On November 29 and 30 the Recordkeeping Roundtable, in partnership with the Australian Society of Archivists, held a two day workshop in Sydney; ‘Reinventing Archival Methods. Attended by almost 70 people from around Australia and even a couple of visitors from New Zealand, the workshop was stimulating, inspiring and energised many of us to look to what we can do next to examine and test the many great ideas that emerged over the two days. A report on the event, including copies of presentations where available is provided below, along with a plan for continuing the conversation.
- Why the need to reinvent archival methods?
- Day 1: Defining the problem
- Day 2: Looking for solutions
- Radio National Future Tense program featuring ‘Reinventing Archival Methods’
- Read our Tweets #archmethods
- What’s next?
- Speaker biographies
This workshop came about following discussions amongst some of us in the ASA and the Roundtable in which we shared concerns that that our professional methods are not coping with the scale and complexity of contemporary recordkeeping challenges, and they are failing us at a time of critical risk. Early on, we recognised that this is not the first call to reinvent our professional practices. In 1986 David Bearman first argued that our core methods of appraisal, description, preservation and access were fundamentally unable to cope with the volumes of information that archivists were required to process. He called on the profession to completely reinvent its core methods. While much has been done in the intervening 25 years, as a profession our methods are still ill-equipped to deal with the volume, fragility and complexity of contemporary archival records.
So, inspired by Bearman’s ‘Archival Methods’, we decided that it was time for us, as a profession, to explore how we can fundamentally reassess our methods and determine what can be done to create a stable archival record of the 21st century.
Day 1: Defining the problem
After a welcome from the workshop Chair, Cassie Findlay, Dr Kate Cumming reflected on the key findings of Archival Methods, and Bearman’s recommendations for reinvention. Drawing a direct line to the challenges which continue to occupy our minds today, Cumming called for more of us in the profession to be ‘loyal sceptics’, willing to challenge the status quo.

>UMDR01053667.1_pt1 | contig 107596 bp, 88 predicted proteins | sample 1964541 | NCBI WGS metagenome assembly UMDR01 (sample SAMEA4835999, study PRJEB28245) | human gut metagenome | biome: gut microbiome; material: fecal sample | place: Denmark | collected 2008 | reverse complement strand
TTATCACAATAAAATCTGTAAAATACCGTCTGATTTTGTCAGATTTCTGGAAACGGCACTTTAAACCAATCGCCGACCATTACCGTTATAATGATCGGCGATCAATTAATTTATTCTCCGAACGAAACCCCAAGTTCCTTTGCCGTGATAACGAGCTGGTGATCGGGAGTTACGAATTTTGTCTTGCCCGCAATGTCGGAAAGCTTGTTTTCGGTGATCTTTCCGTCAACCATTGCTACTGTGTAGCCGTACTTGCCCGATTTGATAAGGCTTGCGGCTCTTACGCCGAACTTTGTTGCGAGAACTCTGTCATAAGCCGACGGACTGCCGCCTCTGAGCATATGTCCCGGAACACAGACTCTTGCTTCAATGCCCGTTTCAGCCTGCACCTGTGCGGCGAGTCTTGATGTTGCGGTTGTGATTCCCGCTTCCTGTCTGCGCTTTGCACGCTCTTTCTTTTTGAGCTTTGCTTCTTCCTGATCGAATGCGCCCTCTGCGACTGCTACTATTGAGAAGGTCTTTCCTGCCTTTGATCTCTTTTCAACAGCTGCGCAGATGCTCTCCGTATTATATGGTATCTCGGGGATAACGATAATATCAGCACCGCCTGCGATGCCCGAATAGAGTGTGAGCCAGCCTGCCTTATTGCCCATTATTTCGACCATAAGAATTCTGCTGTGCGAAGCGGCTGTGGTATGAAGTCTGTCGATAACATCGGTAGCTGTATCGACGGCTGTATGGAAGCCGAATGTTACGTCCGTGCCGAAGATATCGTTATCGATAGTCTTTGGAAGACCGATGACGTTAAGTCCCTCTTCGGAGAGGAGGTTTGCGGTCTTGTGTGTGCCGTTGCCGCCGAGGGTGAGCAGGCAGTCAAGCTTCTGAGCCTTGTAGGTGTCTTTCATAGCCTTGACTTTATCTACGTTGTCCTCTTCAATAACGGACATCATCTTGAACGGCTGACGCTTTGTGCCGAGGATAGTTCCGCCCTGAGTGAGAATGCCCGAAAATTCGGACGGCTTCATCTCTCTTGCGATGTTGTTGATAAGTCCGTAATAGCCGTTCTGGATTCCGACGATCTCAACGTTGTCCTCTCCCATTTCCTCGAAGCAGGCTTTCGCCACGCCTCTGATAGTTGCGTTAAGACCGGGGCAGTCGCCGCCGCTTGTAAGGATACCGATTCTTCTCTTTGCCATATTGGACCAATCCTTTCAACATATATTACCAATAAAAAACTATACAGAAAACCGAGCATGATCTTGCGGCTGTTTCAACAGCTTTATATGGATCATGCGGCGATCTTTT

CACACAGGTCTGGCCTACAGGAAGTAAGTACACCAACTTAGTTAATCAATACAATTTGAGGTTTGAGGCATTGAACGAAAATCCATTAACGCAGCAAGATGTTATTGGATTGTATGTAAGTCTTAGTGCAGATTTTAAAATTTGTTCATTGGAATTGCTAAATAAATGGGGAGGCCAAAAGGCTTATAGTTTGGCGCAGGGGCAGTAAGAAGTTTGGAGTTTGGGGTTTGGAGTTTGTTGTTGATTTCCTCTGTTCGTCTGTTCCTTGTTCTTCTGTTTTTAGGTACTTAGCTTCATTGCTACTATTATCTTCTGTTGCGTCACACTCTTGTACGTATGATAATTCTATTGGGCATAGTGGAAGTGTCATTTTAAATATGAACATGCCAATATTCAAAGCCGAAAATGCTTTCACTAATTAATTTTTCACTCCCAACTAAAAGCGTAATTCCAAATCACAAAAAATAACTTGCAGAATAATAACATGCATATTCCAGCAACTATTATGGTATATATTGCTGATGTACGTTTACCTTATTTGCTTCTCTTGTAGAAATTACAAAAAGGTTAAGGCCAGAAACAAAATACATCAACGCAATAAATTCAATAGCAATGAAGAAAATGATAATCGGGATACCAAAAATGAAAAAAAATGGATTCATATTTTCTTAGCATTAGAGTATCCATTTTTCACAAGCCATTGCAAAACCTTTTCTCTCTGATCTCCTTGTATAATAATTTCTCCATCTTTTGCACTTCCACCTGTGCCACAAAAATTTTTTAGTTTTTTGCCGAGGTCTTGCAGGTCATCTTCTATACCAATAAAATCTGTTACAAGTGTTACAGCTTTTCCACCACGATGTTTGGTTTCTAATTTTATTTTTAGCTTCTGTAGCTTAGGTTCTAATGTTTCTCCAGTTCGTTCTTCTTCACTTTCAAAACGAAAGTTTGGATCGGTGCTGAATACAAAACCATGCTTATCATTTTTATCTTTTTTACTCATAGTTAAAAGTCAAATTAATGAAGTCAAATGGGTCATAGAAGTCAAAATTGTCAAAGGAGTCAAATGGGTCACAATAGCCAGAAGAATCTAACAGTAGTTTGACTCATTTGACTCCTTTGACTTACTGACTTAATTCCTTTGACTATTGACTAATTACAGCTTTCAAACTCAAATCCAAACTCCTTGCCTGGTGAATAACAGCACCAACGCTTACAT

Read Kate’s presentation: Revisiting Bearman – Cumming (PDF, 104kb)
Following this recap on the ideas and strategies introduced by Bearman, David Roberts and Barbara Reed spoke about the ways in which these were embraced and implemented in Australia and beyond though the 1990s.
In his talk, David Roberts outlined the work done in New South Wales and in the standards environment that picked up on Bearman’s Pittsburgh Project investigating functional requirements for recordkeeping. Most notably, this flowed through to the development of the ‘DIRKS’ methodology in the Australian Standard AS4390 and then in the manual developed by State Records NSW (a later edition issued jointly with the National Archives of Australia). The Pittsburgh work turned records management on its head, said Roberts, by becoming about documenting business functions by creating and preserving evidence.
View David’s presention: David Roberts (PPT, 442kb)
Barbara Reed spoke about the environment in Australia in the 1980s and 90s which offered a strong base of ideas and practice which was fertile ground for Bearman’s ideas. Bearman gave us a language – and also some confidence in our own practices. The systems design thinking of his work gave us a new frame of reference: conceptual not physical; control not custody; accountability agents now, not 30 years later; authenticators, not preservers. Unless we fully embrace these concepts, Reed said, we are at risk of sliding back to being custodians of last resort and indistinguishable from other information providers.
As part of coming to grips with the current situation, a panel session comprising Andrew Waugh, Chris Hurley, Professor Sue McKemmish and Dr Tim Sherratt spoke about their perceptions of the problems with current practice in brief 15 minute addresses, followed by a panel discussion.